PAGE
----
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English
March 14-16,2018
Shanghai New International Expo Centre

Zvonimir Bandic

Zvonimir Bandic
Sr. Director, Next Generation Platform Technologies, West Digital

In the last 5 years semiconductor industry has witnessed a flurry of R&D activity in the area on emerging non-volatile memories (eNVM). At component level, eNVMs are characterized by low latency, substantially similar to DRAM and much lower than NAND flash, relatively high density, and non-volatility. Their component cost is expected to be between DRAM and 3D NAND flash.

In this presentation we will consider two main programming models that can take advantage of nanosecond-scale, persistent memory components: processor addressed memory architecture model, and block I/O architecture model. We have implemented prototype devices based on both models, and measured and compared system performance with emphasis on access latency from applications’ perspective. We will discuss performance and implementation advantages and disadvantages of both approaches, and provide an assessment of software and operating system readiness.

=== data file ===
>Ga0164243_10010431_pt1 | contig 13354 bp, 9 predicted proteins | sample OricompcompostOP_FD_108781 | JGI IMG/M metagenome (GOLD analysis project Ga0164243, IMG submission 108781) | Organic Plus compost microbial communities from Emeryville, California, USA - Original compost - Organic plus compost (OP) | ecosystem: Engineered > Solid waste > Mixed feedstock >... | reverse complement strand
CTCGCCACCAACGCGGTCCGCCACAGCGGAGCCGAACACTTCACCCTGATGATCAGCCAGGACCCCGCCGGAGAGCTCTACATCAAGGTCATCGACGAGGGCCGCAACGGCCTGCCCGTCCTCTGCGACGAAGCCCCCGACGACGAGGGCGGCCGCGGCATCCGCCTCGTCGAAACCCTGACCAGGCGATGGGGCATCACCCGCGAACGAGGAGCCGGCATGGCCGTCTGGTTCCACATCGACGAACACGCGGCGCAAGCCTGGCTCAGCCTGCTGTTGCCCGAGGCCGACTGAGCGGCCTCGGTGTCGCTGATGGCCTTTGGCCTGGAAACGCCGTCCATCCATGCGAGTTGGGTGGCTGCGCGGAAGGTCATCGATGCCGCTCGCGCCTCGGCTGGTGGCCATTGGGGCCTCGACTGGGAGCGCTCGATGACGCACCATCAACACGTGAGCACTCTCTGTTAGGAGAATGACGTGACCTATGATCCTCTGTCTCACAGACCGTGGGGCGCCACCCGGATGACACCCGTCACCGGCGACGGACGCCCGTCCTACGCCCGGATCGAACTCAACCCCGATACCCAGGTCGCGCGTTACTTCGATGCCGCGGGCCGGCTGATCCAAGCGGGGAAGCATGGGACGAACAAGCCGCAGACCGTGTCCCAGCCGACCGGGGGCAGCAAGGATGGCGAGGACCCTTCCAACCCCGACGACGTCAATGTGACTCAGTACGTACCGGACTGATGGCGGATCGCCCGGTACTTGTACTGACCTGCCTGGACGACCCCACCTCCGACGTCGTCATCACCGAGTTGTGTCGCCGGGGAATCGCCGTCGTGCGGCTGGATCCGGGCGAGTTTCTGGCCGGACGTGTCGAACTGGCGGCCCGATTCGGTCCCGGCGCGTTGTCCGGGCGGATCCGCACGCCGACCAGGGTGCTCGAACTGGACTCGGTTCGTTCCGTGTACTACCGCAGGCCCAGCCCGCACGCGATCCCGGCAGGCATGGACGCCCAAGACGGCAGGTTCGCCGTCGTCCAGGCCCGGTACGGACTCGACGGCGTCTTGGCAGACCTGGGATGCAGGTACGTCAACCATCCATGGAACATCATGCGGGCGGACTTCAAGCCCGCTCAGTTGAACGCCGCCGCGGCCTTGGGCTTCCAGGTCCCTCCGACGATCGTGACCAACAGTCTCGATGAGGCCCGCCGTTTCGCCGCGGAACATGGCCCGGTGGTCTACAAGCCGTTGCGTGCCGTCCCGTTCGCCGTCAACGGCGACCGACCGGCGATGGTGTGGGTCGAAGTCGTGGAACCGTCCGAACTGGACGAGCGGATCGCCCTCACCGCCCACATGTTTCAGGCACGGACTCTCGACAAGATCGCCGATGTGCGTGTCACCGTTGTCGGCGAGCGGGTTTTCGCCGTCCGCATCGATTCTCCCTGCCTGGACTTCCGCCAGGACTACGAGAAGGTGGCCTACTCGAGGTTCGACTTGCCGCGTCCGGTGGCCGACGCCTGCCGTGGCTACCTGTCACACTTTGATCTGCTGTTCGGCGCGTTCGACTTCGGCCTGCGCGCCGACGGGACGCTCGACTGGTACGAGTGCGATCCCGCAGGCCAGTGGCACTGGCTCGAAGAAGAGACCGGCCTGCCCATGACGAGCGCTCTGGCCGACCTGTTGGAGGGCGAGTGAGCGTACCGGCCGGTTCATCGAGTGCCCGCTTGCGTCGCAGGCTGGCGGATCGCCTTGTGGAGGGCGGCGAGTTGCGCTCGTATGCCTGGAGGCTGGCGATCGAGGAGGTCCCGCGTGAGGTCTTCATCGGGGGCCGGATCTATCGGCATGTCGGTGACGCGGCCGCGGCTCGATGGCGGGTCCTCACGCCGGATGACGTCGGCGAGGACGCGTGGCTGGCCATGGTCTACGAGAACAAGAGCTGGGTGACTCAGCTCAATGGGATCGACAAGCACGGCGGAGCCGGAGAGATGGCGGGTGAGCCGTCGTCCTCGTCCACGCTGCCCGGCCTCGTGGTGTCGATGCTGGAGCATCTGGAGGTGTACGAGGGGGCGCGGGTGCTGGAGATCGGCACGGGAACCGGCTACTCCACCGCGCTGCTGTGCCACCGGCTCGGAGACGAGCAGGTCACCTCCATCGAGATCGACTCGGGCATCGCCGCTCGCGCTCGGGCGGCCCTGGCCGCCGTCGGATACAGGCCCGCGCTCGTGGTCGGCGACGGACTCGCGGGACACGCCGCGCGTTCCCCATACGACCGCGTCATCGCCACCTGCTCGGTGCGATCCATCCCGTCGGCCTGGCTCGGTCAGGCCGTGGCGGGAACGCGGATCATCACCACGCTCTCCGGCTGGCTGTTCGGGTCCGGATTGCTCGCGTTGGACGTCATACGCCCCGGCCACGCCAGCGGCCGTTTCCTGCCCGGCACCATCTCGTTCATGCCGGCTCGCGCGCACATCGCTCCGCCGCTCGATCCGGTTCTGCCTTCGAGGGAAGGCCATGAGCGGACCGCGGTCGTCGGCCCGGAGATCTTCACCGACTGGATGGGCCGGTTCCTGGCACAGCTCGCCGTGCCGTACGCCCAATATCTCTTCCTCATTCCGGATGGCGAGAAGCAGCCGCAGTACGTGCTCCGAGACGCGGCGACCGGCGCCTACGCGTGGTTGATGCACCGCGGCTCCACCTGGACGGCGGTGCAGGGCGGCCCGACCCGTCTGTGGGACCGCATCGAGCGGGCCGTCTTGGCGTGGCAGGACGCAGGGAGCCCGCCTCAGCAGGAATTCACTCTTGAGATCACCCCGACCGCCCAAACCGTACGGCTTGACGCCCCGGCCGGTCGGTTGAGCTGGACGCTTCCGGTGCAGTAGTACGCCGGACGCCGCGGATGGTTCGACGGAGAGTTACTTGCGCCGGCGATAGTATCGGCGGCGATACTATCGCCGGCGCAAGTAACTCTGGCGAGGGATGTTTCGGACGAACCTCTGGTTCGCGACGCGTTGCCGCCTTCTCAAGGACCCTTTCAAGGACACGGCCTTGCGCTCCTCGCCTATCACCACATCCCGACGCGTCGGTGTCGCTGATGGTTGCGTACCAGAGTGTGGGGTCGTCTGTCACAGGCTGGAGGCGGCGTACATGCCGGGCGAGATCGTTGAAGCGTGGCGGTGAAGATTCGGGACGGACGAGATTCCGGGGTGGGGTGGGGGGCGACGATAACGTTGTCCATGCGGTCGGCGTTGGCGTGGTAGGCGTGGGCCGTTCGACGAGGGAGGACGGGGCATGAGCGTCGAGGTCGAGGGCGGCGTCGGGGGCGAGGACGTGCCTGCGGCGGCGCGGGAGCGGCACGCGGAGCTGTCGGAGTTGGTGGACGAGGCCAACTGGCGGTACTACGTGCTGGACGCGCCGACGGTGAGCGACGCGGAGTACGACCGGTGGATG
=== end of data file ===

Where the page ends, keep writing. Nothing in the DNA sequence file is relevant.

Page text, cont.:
In addition to accessing persistent memories locally, we also considered a variety of architectures for large-scale deployment of persistent memory. Accessing persistent memory devices across the network brings its own set of challenges that significantly depend on the memory architecture model, but also on the network latency. The new classes of ultrafast block memory devices are creating a challenge for distributed architecture, as network latency has to be improved and has to reach similar performance scale to utilize the new memories fully. We will discuss networking protocols (such as NVMe over fabrics), their implementation and performance, and prototype networking architectures that can reduce networking latency to sub-2us scale.